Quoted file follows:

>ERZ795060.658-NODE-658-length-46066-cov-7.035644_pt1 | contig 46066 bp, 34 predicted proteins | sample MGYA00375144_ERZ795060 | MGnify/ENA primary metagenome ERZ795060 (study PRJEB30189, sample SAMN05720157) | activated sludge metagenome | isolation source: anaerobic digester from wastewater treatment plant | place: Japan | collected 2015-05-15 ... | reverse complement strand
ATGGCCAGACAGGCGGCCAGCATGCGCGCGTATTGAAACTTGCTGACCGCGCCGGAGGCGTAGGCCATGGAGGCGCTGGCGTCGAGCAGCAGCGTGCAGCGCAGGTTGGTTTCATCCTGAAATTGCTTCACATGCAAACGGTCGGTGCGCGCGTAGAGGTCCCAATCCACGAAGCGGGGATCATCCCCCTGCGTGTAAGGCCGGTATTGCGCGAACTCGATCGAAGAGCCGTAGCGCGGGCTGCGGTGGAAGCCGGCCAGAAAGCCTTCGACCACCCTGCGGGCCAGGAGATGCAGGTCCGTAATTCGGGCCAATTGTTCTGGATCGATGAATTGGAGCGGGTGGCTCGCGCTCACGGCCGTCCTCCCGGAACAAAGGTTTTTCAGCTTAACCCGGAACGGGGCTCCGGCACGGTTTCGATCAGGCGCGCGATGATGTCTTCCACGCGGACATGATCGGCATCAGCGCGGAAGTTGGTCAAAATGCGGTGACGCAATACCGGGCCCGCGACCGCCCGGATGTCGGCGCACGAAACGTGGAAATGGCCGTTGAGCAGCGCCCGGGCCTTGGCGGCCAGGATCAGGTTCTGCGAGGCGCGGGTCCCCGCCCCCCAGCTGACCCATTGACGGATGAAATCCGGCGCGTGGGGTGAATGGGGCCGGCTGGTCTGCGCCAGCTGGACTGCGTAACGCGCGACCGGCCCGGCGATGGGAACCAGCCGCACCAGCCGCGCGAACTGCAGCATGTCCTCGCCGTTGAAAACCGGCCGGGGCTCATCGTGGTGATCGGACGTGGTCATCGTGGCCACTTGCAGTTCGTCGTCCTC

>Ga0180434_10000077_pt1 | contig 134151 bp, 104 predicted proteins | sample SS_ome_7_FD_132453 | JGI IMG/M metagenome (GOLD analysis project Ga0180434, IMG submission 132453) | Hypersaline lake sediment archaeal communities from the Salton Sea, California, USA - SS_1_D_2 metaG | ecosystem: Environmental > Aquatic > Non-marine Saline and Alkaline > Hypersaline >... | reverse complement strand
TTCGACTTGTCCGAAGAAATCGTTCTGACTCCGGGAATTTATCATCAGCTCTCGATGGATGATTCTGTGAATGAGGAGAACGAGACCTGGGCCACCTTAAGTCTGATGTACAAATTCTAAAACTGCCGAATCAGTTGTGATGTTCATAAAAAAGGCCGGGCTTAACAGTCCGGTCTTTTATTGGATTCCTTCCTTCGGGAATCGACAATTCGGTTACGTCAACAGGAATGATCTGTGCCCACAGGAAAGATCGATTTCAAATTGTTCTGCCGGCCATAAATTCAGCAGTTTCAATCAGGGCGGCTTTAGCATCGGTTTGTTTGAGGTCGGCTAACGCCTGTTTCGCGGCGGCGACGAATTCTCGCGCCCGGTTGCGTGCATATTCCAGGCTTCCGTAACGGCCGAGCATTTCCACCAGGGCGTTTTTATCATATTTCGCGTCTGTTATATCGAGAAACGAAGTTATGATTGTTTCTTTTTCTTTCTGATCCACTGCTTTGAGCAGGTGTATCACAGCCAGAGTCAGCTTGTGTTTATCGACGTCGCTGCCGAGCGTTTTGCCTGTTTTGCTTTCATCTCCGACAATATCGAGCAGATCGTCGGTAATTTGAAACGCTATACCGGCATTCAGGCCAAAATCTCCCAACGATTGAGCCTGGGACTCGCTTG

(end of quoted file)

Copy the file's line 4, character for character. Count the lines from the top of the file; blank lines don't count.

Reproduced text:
TTCGACTTGTCCGAAGAAATCGTTCTGACTCCGGGAATTTATCATCAGCTCTCGATGGATGATTCTGTGAATGAGGAGAACGAGACCTGGGCCACCTTAAGTCTGATGTACAAATTCTAAAACTGCCGAATCAGTTGTGATGTTCATAAAAAAGGCCGGGCTTAACAGTCCGGTCTTTTATTGGATTCCTTCCTTCGGGAATCGACAATTCGGTTACGTCAACAGGAATGATCTGTGCCCACAGGAAAGATCGATTTCAAATTGTTCTGCCGGCCATAAATTCAGCAGTTTCAATCAGGGCGGCTTTAGCATCGGTTTGTTTGAGGTCGGCTAACGCCTGTTTCGCGGCGGCGACGAATTCTCGCGCCCGGTTGCGTGCATATTCCAGGCTTCCGTAACGGCCGAGCATTTCCACCAGGGCGTTTTTATCATATTTCGCGTCTGTTATATCGAGAAACGAAGTTATGATTGTTTCTTTTTCTTTCTGATCCACTGCTTTGAGCAGGTGTATCACAGCCAGAGTCAGCTTGTGTTTATCGACGTCGCTGCCGAGCGTTTTGCCTGTTTTGCTTTCATCTCCGACAATATCGAGCAGATCGTCGGTAATTTGAAACGCTATACCGGCATTCAGGCCAAAATCTCCCAACGATTGAGCCTGGGACTCGCTTG